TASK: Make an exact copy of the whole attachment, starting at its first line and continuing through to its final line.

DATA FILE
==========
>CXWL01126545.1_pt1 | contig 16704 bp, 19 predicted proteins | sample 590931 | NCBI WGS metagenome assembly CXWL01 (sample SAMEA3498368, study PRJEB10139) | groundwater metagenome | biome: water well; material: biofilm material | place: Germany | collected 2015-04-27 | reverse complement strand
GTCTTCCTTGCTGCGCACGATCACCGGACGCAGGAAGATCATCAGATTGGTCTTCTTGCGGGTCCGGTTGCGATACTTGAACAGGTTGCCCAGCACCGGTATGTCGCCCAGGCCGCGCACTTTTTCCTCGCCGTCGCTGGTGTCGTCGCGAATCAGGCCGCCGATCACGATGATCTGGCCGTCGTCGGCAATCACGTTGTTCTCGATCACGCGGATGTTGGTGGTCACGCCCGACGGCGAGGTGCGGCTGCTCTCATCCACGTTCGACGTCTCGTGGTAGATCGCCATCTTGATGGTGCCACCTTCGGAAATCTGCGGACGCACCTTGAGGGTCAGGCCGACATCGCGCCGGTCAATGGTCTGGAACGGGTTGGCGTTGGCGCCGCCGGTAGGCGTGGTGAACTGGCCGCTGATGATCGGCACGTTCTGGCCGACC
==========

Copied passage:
>CXWL01126545.1_pt1 | contig 16704 bp, 19 predicted proteins | sample 590931 | NCBI WGS metagenome assembly CXWL01 (sample SAMEA3498368, study PRJEB10139) | groundwater metagenome | biome: water well; material: biofilm material | place: Germany | collected 2015-04-27 | reverse complement strand
GTCTTCCTTGCTGCGCACGATCACCGGACGCAGGAAGATCATCAGATTGGTCTTCTTGCGGGTCCGGTTGCGATACTTGAACAGGTTGCCCAGCACCGGTATGTCGCCCAGGCCGCGCACTTTTTCCTCGCCGTCGCTGGTGTCGTCGCGAATCAGGCCGCCGATCACGATGATCTGGCCGTCGTCGGCAATCACGTTGTTCTCGATCACGCGGATGTTGGTGGTCACGCCCGACGGCGAGGTGCGGCTGCTCTCATCCACGTTCGACGTCTCGTGGTAGATCGCCATCTTGATGGTGCCACCTTCGGAAATCTGCGGACGCACCTTGAGGGTCAGGCCGACATCGCGCCGGTCAATGGTCTGGAACGGGTTGGCGTTGGCGCCGCCGGTAGGCGTGGTGAACTGGCCGCTGATGATCGGCACGTTCTGGCCGACC